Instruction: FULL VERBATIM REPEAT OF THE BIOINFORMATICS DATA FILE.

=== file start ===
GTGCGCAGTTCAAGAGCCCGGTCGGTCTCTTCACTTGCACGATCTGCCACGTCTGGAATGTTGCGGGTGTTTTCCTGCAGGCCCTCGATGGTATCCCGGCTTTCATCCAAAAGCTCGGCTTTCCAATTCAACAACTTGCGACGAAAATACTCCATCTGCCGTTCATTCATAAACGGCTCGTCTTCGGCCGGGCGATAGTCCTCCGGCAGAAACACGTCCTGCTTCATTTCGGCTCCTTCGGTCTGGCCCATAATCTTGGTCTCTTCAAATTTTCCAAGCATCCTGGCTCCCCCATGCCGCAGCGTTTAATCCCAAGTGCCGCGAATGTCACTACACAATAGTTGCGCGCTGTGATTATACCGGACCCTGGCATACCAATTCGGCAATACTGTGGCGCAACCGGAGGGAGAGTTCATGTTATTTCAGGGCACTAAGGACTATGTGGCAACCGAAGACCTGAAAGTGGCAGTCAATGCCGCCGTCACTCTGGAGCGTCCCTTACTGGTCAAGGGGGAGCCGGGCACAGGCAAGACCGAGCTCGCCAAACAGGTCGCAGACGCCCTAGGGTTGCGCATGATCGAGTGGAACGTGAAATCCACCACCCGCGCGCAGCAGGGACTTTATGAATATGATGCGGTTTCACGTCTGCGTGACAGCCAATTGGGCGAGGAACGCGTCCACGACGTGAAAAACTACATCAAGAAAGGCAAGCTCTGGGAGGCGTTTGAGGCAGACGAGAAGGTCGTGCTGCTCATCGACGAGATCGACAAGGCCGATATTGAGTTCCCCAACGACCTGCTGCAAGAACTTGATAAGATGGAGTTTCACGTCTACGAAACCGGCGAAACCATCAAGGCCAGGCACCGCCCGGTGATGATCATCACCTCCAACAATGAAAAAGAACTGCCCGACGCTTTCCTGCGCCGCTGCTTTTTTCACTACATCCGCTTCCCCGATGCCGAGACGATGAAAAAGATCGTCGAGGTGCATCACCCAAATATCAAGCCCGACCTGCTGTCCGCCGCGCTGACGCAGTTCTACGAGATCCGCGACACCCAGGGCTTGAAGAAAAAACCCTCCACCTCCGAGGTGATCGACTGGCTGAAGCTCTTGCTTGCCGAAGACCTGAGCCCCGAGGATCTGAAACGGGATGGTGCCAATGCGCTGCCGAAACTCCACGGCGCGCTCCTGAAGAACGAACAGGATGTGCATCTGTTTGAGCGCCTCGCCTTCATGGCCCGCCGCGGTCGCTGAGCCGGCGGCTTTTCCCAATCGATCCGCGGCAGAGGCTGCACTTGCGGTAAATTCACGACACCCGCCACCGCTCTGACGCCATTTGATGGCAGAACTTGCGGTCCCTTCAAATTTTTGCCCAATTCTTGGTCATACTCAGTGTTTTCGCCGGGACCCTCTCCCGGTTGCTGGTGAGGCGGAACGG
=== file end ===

GTGCGCAGTTCAAGAGCCCGGTCGGTCTCTTCACTTGCACGATCTGCCACGTCTGGAATGTTGCGGGTGTTTTCCTGCAGGCCCTCGATGGTATCCCGGCTTTCATCCAAAAGCTCGGCTTTCCAATTCAACAACTTGCGACGAAAATACTCCATCTGCCGTTCATTCATAAACGGCTCGTCTTCGGCCGGGCGATAGTCCTCCGGCAGAAACACGTCCTGCTTCATTTCGGCTCCTTCGGTCTGGCCCATAATCTTGGTCTCTTCAAATTTTCCAAGCATCCTGGCTCCCCCATGCCGCAGCGTTTAATCCCAAGTGCCGCGAATGTCACTACACAATAGTTGCGCGCTGTGATTATACCGGACCCTGGCATACCAATTCGGCAATACTGTGGCGCAACCGGAGGGAGAGTTCATGTTATTTCAGGGCACTAAGGACTATGTGGCAACCGAAGACCTGAAAGTGGCAGTCAATGCCGCCGTCACTCTGGAGCGTCCCTTACTGGTCAAGGGGGAGCCGGGCACAGGCAAGACCGAGCTCGCCAAACAGGTCGCAGACGCCCTAGGGTTGCGCATGATCGAGTGGAACGTGAAATCCACCACCCGCGCGCAGCAGGGACTTTATGAATATGATGCGGTTTCACGTCTGCGTGACAGCCAATTGGGCGAGGAACGCGTCCACGACGTGAAAAACTACATCAAGAAAGGCAAGCTCTGGGAGGCGTTTGAGGCAGACGAGAAGGTCGTGCTGCTCATCGACGAGATCGACAAGGCCGATATTGAGTTCCCCAACGACCTGCTGCAAGAACTTGATAAGATGGAGTTTCACGTCTACGAAACCGGCGAAACCATCAAGGCCAGGCACCGCCCGGTGATGATCATCACCTCCAACAATGAAAAAGAACTGCCCGACGCTTTCCTGCGCCGCTGCTTTTTTCACTACATCCGCTTCCCCGATGCCGAGACGATGAAAAAGATCGTCGAGGTGCATCACCCAAATATCAAGCCCGACCTGCTGTCCGCCGCGCTGACGCAGTTCTACGAGATCCGCGACACCCAGGGCTTGAAGAAAAAACCCTCCACCTCCGAGGTGATCGACTGGCTGAAGCTCTTGCTTGCCGAAGACCTGAGCCCCGAGGATCTGAAACGGGATGGTGCCAATGCGCTGCCGAAACTCCACGGCGCGCTCCTGAAGAACGAACAGGATGTGCATCTGTTTGAGCGCCTCGCCTTCATGGCCCGCCGCGGTCGCTGAGCCGGCGGCTTTTCCCAATCGATCCGCGGCAGAGGCTGCACTTGCGGTAAATTCACGACACCCGCCACCGCTCTGACGCCATTTGATGGCAGAACTTGCGGTCCCTTCAAATTTTTGCCCAATTCTTGGTCATACTCAGTGTTTTCGCCGGGACCCTCTCCCGGTTGCTGGTGAGGCGGAACGG